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Wilson Webb

Every hater on my block asked why we needed another Little Women movie when the 1994 version is “perfectly fine” and “has Winona Ryder in it.” My answer: You don’t know how good you can have it! You don’t know how good Little Women can be, you poor fools! A less inflammatory reason is that every generation deserves its own damn Little Women and we are a bunch of lucky suckers that get to see director Greta Gerwig’s version on the big screen.

Gerwig’s Little Women is Romance-era-oil-painting gorgeous, but it’s also realistic, thanks to the performances of the film’s star-studded cast of March sisters: Saoirse Ronan as Jo, Emma Watson as Meg, Florence Pugh as Amy, and Eliza Scanlen as Beth.

Directing her actors to talk over each other, Gerwig turns family scenes into rampaging rivers of voices, while also making sure nothing is lost in the chaos. We see the Marches as we see many families: A force bursting into a room.


Directing her actors to talk over each other, Gerwig turns family scenes into rampaging rivers of voices, while also making sure nothing is lost in the chaos. We see the Marches as we see many families: A force bursting into a room.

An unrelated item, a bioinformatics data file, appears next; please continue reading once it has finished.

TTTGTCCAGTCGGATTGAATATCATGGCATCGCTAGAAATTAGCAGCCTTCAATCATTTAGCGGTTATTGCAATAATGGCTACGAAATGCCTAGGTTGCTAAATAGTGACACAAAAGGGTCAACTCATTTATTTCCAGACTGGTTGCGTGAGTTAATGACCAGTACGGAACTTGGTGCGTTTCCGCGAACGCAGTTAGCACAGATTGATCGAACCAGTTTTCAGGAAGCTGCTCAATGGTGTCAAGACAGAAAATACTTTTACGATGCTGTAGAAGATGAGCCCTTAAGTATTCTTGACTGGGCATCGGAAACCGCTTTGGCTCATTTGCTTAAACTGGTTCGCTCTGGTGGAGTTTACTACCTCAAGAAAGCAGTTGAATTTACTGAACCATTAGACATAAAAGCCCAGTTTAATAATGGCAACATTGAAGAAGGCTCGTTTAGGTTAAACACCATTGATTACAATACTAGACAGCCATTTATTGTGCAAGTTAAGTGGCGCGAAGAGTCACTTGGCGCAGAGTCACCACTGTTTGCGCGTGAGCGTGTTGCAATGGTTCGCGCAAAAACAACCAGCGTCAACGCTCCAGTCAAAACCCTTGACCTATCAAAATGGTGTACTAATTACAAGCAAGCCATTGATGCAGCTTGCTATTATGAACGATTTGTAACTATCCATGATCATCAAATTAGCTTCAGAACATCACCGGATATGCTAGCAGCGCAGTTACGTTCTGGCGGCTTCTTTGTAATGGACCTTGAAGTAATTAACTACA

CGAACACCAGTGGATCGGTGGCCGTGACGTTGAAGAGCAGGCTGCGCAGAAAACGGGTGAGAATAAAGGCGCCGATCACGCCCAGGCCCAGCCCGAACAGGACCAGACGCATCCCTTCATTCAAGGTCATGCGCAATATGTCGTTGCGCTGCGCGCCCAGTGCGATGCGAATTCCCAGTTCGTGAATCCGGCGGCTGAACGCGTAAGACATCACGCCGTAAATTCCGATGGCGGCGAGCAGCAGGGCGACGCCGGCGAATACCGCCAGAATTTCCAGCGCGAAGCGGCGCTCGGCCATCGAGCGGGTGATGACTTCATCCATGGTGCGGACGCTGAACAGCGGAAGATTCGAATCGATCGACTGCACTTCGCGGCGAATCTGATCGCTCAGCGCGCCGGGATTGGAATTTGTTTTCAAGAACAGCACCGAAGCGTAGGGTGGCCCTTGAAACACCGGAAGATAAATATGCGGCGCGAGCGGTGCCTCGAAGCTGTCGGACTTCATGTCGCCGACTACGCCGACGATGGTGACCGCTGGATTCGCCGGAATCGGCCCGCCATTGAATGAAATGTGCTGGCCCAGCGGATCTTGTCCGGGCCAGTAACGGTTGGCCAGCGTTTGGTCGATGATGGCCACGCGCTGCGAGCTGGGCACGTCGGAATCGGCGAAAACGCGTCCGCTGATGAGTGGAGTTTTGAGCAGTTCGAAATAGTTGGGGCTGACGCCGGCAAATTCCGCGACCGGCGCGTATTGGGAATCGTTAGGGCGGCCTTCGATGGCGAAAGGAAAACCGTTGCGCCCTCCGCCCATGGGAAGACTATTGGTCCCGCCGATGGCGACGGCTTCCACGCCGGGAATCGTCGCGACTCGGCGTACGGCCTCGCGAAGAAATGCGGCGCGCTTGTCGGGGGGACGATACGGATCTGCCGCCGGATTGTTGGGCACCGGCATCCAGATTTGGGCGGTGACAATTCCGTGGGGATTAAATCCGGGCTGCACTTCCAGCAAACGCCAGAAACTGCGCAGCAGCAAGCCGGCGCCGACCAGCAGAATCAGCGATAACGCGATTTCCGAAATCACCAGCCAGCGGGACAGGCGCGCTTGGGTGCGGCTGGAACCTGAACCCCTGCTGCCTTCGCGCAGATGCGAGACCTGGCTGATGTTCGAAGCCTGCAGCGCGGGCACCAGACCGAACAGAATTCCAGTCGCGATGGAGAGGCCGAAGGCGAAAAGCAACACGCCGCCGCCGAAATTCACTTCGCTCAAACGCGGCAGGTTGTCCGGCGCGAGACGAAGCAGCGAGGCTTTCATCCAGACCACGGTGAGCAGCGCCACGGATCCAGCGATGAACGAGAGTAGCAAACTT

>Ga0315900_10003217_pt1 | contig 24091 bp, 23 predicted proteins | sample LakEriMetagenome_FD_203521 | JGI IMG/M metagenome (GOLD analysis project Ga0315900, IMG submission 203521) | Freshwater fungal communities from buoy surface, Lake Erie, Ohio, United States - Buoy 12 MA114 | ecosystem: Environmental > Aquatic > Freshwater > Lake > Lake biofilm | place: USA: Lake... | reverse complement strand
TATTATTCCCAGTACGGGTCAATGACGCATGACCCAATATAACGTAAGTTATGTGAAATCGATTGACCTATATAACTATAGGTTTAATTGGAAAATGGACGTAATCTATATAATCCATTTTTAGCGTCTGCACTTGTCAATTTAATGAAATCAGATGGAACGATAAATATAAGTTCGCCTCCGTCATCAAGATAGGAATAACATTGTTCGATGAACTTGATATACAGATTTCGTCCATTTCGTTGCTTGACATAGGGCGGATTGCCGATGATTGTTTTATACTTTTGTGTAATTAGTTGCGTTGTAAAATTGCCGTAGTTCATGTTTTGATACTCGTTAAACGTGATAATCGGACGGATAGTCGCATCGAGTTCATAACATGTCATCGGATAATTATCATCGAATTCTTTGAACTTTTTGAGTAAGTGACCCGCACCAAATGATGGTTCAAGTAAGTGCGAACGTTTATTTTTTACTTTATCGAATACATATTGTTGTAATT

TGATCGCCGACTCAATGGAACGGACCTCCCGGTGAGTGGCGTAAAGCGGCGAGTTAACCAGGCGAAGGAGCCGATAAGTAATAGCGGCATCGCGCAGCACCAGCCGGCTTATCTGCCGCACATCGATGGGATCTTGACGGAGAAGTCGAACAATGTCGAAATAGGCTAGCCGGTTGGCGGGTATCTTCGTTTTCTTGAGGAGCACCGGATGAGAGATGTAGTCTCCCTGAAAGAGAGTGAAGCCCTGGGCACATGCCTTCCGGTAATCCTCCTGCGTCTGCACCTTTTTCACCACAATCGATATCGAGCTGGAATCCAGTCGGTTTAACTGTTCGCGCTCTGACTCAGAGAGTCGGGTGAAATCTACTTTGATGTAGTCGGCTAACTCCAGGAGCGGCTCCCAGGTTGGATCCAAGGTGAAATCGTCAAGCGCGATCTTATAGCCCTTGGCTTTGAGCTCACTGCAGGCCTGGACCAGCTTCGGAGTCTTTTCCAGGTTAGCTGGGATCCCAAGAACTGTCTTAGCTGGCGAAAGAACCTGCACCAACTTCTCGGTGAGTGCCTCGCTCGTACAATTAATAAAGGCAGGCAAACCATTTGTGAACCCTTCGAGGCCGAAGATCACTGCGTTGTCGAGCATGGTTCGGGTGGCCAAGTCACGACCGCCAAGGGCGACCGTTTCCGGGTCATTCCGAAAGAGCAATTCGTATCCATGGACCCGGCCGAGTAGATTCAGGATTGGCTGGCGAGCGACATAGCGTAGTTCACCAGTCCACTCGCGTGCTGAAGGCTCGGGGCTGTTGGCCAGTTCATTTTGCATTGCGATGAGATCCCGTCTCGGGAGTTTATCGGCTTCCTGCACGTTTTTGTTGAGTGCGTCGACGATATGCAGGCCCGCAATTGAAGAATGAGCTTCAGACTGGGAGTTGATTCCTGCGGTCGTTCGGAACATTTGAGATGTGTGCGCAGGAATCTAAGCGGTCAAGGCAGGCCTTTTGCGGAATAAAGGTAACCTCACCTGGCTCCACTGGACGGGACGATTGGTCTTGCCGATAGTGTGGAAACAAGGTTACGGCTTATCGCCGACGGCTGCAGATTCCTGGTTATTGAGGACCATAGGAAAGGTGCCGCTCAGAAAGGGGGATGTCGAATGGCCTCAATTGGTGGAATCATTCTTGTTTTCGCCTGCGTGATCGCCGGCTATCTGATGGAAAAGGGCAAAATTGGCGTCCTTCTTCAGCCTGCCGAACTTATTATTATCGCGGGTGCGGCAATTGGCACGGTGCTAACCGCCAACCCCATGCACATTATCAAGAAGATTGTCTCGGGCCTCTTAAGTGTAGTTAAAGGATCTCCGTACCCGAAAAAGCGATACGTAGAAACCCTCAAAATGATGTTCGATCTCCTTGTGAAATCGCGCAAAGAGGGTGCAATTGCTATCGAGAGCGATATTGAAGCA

Far from seeing that power restricted to the four sisters, Laura Dern—for the first time in cinematic history—gives the girls’ mother a full personality. And when the girls’ father turned out to be universally beloved Bob Odenkirk (!) my friend straight-up punched me in the arm because she was already crying and couldn’t talk.

Gerwig’s arrangement of the story is also perfectly done: The film opens with Jo as a tutor, living in New York and selling stories about murder and revenge (which is what Little Women author Louisa May Alcott did in her 30s). The story jumps into the past, at corresponding moments, to reveal the sisters’ times together. When Jo travels home for a visit, past and present pair and swap—again, without becoming confusing—around one of the film’s many climaxes.

But some of the film’s most hauntingly moments are brief and mundane—like that of Jo and her trusted friend Laurie (Timothée Chalamet) dancing in the dim light outside a ball, which also keeps with a recurring visual motif of the March girls spilling from sources of illumination into darkened rooms.

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I loved Gerwig’s Lady Bird so much that I went into Little Women with trepidation. Making a follow-up to a movie everyone loved is tricky! But Little Women also contains one of the only realistic montages of novel writing that I’ve seen in a film—pages spread and covering the attic floor, Marmee leaving food at the top of the attic stairs, Jo wearing long johns and an overcoat (as you do)—which tells me that Gerwig knows what it is to work her brains out on a project. So sit back and enjoy the fruits of her labors. We’re lucky to live in the Era of Gerwig.


Little Women opens Wed Dec 25 at various theaters.